This article is categorized under Watchtower Review
“Right in the middle of the night there was a shout: ‘Here is the bridegroom! Go out to meet him.’ Then all those virgins got up and put their lamps in order.”
The leading study article of the March 2015, Watchtower relates the instance when Jesus became overjoyed because his Father had revealed the identity and work of the Messiah to them and had empowered them to carry on the work, while hiding matters from the wise and intellectual ones of the Jewish system.
The article implies that Jehovah’s Witnesses have been similarly blessed to have had the deep things revealed to them through the agency of the Watchtower.
While it is true that God revealed many sacred secrets to the disciples of Jesus, it was also God’s will to conceal certain vital matters from them, at least for a time; namely, the fact that Jesus was going to be taken from them.
Although Jesus spoke straightforwardly to them about his destiny they could not understand what God had concealed. The ninth chapter of Luke records Jesus’ words: “‘Listen carefully and remember these words, for the Son of man is going to be betrayed into men’s hands.’ But they did not understand what he was saying. In fact, it was concealed from them so that they might not grasp it, and they were afraid to question him about this saying.”
Interestingly, although the matter was concealed from them, presumably by Jehovah himself, the verse above indicates that it was the apostles’ own fearfulness that prevented them from seeking clarification on a matter they could not grasp. Had they done so Jesus would have surely enlightened them.
After Jesus was resurrected, though, he appeared in various guises to small groups of his disciples. On one occasion the materialized Christ rebuked his disciples for being senseless and slow in heart to believe all the things the prophets spoke regarding the Messiah.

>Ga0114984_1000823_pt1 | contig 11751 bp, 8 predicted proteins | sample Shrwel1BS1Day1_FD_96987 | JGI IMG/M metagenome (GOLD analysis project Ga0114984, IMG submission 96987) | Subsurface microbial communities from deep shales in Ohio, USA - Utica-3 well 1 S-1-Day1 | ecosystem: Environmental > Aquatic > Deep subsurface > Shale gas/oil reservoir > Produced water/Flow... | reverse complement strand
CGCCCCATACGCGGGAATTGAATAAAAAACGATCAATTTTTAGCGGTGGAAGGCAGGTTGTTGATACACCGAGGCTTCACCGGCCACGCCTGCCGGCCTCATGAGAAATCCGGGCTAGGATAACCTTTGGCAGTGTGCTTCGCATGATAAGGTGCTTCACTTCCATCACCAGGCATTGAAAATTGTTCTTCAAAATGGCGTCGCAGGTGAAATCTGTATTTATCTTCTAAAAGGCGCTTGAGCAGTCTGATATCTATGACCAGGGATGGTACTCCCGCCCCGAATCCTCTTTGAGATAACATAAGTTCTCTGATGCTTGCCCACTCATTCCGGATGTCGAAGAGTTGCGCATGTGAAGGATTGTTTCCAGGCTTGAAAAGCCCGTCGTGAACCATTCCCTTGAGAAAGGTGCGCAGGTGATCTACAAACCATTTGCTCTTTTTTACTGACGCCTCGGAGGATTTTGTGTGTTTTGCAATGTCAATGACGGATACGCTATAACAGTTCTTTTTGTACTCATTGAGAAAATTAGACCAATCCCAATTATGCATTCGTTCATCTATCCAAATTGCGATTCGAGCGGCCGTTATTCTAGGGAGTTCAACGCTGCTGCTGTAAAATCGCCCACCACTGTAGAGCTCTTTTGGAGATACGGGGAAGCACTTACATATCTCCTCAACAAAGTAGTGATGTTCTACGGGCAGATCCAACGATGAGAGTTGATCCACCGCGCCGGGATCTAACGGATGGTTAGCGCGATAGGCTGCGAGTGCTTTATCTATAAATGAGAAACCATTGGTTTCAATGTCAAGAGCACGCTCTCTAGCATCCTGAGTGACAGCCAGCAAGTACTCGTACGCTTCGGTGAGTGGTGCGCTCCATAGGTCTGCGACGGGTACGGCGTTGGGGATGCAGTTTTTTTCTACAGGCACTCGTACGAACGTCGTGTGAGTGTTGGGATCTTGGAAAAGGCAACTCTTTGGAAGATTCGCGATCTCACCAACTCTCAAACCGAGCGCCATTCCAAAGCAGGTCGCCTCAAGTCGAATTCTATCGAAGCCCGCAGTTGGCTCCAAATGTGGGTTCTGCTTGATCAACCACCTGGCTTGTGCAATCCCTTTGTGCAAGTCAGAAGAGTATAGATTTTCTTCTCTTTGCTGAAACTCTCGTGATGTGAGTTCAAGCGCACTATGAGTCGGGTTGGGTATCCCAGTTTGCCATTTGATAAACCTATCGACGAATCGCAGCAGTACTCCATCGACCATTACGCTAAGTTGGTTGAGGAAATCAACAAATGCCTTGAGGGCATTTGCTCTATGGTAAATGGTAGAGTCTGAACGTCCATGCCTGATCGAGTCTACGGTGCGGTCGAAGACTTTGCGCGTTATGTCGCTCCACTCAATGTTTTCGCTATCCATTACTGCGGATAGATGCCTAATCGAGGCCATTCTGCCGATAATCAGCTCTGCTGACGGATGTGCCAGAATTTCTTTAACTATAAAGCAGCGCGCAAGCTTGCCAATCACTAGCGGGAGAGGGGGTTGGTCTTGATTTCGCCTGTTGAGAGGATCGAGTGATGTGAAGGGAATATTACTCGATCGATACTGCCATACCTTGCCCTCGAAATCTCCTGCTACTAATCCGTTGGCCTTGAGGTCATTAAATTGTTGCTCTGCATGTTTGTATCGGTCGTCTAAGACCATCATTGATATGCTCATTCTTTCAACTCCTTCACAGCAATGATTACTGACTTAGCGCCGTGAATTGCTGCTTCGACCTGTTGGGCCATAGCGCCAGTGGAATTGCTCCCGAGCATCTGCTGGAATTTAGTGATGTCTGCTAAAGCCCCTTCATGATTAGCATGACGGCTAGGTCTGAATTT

The short period of time Jesus walked among his disciples before his ascension is a fore gleam of the parousia, when Jesus will come alongside them as their minister. After all, Jesus said he would be with his followers all the days until the conclusion of the system, so his coming alongside them during the concluding phase is something extraordinary. And not to be overlooked, the Greek term “parousia” literally means “to come alongside.”
In case there is any ambiguity as to whether the case of the apostles being unable to grasp certain matters is a pattern, the 57th chapter of Isaiah directs God’s rebuke to the future revelation of Christ, when God addresses certain men living then, saying to them: “Whom did you become frightened at and begin to fear, so that you took up lying? But I was not the one that you remembered. You took nothing to your heart. Was I not keeping silent and hiding matters?”
With the above in mind the senselessness and slowness to accept the deep things of prophecy on the part of the leading men of the Watchtower is on full display in the article entitled: Will You Keep on the Watch?
After explaining the obvious counterpart of the bridegroom in the parable of the wise and foolish virgins the fifth paragraph goes on to state:
Next, consider the time frame. To what time period did Jesus’ counsel apply? Jesus supplies us with a clear time indicator toward the end of the parable: “The bridegroom came.” As was discussed in the July 15, 2013, issue of this journal, Jesus’ prophecy recorded in Matthew chapters 24 and 25 contains eight references to his “coming”; in each case, a form of the same Greek word is used. In every instance, Jesus was referring to the time during the great tribulation when he will come to carry out the judging work and then the destruction of this world system of things. Evidently, then, this parable applies during the last days, but its climax comes during the great tribulation.